Rain here too - nearly all day, though its cracking the flags now. Couldn't get to a supermarket, so I went to the local shops - they're evolving apace! The old "corner shop" type place stocks a bit of fresh food, so I bought tomatoes and cucumber. The new one, that started as a Morrisons, has suddenly turned itself into an off license hybrid, it sells ready made sandwiches and drink. Weird. So I still need to buy proper amount of veg - even if I get rained on, I'll go for it tomorrow morning.
    Originally posted by Karmacat
    Thanks, KC. I hope you're feeling a lot better yourself now. Apologies for not mentioning it in my last post, very remiss of me, Not proud of myself

    Well, OH says yesterday's rain which lasted several hours and was real rain not just drizzle, has had no effect on the garden whatsoever. The grass still looks parched, it's the first rain we've had in weeks. Our runner beans are struggling, very tall indeed and with a reasonable amount of flowers but only a tiny sign of any developing beans yet. I'm sure we've been harvesting them well before now in other summers. OH hasn't been watering them much though and they do need a lot of water. There isn't a hosepipe ban here but it seems scandalous using 'drinking water' from the tap for such purposes at the moment. We have several water butts but they're nowhere near the growing veg and are practically empty anyway


    I must be feeling a lot better as I stood outside this morning (whilst drinking a lovely cup of tea) and watched the housemartins swooping about. I seem to have missed their antics this summer although they've certainly been there. The mess they've made is phenomenal this time, from 4 of the nests in particular. Needless to say, with the water situation, OH hasn't been scraping up the poo and hosing down the paths as regularly as normal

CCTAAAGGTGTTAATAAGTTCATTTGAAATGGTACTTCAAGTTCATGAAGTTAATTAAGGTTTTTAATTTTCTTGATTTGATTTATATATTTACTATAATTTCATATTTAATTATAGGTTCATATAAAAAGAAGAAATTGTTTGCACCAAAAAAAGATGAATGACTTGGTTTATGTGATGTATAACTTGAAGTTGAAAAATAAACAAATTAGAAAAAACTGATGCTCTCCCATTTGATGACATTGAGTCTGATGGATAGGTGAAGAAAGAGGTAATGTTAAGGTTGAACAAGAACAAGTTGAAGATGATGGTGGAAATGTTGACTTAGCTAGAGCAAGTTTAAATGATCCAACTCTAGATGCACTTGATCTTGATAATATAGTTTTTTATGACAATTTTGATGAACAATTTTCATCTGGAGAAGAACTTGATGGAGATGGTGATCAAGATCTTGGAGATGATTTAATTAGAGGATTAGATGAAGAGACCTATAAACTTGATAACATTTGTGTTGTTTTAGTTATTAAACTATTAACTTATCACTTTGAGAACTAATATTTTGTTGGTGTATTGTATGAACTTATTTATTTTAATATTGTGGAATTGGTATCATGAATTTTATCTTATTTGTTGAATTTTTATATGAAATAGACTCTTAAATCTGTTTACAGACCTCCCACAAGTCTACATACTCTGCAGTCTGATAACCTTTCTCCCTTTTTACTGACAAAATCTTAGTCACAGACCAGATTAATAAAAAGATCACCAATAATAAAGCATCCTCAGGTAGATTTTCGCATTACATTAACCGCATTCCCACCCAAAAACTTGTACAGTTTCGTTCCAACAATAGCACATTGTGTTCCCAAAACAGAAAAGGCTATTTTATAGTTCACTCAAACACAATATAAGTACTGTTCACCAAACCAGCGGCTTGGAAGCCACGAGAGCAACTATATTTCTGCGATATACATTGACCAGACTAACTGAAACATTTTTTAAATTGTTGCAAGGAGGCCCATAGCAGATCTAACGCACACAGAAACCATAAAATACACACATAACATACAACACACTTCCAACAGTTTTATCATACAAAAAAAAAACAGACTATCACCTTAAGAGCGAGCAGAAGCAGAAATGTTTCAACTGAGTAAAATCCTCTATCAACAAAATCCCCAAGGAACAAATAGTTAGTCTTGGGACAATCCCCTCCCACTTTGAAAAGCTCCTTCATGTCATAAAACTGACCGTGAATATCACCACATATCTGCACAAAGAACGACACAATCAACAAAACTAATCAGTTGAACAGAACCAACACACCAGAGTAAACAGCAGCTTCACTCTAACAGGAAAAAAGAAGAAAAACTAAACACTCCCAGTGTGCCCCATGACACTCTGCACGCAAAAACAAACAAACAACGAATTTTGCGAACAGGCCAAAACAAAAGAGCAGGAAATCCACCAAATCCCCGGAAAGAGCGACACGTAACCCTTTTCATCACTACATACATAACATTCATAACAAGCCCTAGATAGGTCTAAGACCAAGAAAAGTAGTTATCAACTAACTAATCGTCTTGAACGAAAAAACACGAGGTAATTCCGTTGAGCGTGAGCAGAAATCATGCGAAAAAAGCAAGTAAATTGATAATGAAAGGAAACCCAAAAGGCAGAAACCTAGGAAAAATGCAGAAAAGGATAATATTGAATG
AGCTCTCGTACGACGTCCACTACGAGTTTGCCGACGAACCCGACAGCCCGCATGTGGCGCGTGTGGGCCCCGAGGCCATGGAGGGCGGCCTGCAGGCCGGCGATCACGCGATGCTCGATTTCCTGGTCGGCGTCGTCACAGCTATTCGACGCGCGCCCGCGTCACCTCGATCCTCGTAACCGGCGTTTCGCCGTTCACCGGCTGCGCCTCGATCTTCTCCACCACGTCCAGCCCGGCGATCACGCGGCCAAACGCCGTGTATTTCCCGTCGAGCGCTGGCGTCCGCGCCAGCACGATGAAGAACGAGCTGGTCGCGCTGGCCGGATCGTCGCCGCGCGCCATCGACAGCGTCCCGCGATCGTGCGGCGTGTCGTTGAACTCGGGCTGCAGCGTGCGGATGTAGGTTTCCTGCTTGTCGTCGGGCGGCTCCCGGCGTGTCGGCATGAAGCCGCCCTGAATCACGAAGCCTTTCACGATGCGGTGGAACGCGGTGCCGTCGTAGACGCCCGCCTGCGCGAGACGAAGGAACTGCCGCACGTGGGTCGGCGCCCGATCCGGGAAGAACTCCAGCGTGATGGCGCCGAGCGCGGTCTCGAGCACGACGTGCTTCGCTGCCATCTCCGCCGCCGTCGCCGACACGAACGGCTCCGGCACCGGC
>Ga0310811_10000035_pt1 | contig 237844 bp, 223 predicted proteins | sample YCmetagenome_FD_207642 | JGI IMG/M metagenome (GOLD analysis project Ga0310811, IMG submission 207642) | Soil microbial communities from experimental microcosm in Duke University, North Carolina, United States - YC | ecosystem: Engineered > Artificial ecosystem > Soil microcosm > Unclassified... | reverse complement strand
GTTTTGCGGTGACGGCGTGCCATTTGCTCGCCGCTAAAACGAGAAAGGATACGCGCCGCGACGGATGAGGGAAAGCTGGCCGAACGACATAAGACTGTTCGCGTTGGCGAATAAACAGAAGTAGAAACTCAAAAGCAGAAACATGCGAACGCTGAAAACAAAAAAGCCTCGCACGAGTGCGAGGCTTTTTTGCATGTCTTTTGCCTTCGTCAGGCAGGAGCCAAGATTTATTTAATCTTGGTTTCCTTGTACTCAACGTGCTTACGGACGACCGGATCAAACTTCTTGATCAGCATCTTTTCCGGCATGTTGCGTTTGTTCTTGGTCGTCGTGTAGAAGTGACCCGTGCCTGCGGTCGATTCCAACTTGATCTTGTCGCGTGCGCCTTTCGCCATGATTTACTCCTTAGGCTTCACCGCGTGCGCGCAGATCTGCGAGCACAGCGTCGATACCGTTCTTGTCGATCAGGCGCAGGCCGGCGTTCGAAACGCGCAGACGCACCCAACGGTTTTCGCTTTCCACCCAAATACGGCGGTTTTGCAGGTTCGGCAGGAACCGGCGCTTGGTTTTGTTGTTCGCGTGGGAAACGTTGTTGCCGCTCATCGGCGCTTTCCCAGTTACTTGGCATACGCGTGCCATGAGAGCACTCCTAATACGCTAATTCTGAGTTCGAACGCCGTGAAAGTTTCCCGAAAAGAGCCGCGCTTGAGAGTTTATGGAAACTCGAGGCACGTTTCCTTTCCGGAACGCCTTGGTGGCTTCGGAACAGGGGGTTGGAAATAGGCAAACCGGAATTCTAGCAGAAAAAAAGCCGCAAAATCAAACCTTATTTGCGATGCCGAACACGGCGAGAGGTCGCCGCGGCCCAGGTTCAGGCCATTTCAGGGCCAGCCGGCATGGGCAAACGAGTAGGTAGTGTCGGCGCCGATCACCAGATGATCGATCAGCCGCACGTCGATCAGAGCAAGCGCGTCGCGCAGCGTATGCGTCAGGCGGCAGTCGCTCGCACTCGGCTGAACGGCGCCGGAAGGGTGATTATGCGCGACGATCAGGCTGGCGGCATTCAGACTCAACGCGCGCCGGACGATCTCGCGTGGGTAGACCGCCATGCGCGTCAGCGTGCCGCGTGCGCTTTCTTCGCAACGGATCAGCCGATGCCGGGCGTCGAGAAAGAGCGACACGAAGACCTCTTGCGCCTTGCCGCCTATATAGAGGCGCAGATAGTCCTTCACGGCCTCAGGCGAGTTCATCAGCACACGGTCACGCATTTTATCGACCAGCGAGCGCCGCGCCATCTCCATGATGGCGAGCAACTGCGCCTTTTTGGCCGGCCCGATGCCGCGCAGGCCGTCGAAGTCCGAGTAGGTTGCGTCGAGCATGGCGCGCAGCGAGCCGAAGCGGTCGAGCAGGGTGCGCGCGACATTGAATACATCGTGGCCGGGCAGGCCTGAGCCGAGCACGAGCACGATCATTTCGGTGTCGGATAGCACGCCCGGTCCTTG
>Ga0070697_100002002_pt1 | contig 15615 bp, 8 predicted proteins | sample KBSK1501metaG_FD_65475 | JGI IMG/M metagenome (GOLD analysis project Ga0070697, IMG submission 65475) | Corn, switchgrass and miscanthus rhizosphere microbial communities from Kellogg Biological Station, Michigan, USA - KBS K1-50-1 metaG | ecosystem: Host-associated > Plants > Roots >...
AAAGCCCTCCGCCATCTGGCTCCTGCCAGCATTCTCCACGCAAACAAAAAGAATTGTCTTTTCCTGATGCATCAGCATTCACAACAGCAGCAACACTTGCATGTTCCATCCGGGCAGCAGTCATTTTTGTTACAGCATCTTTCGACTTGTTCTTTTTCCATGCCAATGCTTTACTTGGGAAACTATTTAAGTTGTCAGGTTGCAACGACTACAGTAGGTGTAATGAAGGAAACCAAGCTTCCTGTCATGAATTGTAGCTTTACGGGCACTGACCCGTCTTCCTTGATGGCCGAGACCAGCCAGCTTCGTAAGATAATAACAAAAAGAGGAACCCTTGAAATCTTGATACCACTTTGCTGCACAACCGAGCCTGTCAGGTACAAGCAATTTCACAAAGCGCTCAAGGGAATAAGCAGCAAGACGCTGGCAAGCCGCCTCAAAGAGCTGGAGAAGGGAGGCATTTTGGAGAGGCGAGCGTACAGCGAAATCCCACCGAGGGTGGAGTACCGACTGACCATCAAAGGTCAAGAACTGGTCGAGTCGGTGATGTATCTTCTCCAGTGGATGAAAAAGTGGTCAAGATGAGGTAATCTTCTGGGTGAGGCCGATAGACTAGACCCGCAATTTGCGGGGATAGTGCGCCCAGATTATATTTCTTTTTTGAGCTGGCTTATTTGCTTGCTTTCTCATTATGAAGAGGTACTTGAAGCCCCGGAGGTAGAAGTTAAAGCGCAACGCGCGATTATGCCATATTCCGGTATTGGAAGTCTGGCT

Whatever you're all doing, enjoy the rest of the weekend
    Last edited by carbootcrazy; 11-08-2018 at 2:07 PM.
    Original Debt: £56804 (@02/13). Now: £9048. Almost sub £9000 at long last.
    • Karmacat
    • By Karmacat 11th Aug 18, 3:29 PM
    • 29,864 Posts
    • 172,551 Thanks
    Karmacat
    Ewww, poo scraping not doing that is *good*
    Don't worry about not checking with me - you were *very* ill, I think

    I hopped off to Waitrose this morning to get some veggies to tide me over till a delivery next Tuesday - no torrential rain today, thank heavens. I used the walk as a **fast** walk, like Day One of C25K - but I already know I don't want to start running. Ligaments, especially knee ligaments, are tricksy, I'd rather do the walking. Felt a bit shattered tho!


    Recovered now, so I'm finally about to mooch around in the garden, though first I need to see to the spider hatchlings in the stairwell ... a dozen or so at lunchtime, probably quite a few more now ...
    Downsized and paid off mortgage 2010
    Retired August 2016
    Paid off French mortgage September 2018
    • rtandon27
    • By rtandon27 11th Aug 18, 4:16 PM
    • 2,289 Posts
    • 14,652 Thanks
    rtandon27
    Hi KC!

    Stairs have been my bane for the better part of the last year - creaking knees are not fun...

    Give these a try, about 3 times a week seems to be helping out with strengthening mine...

    xox RT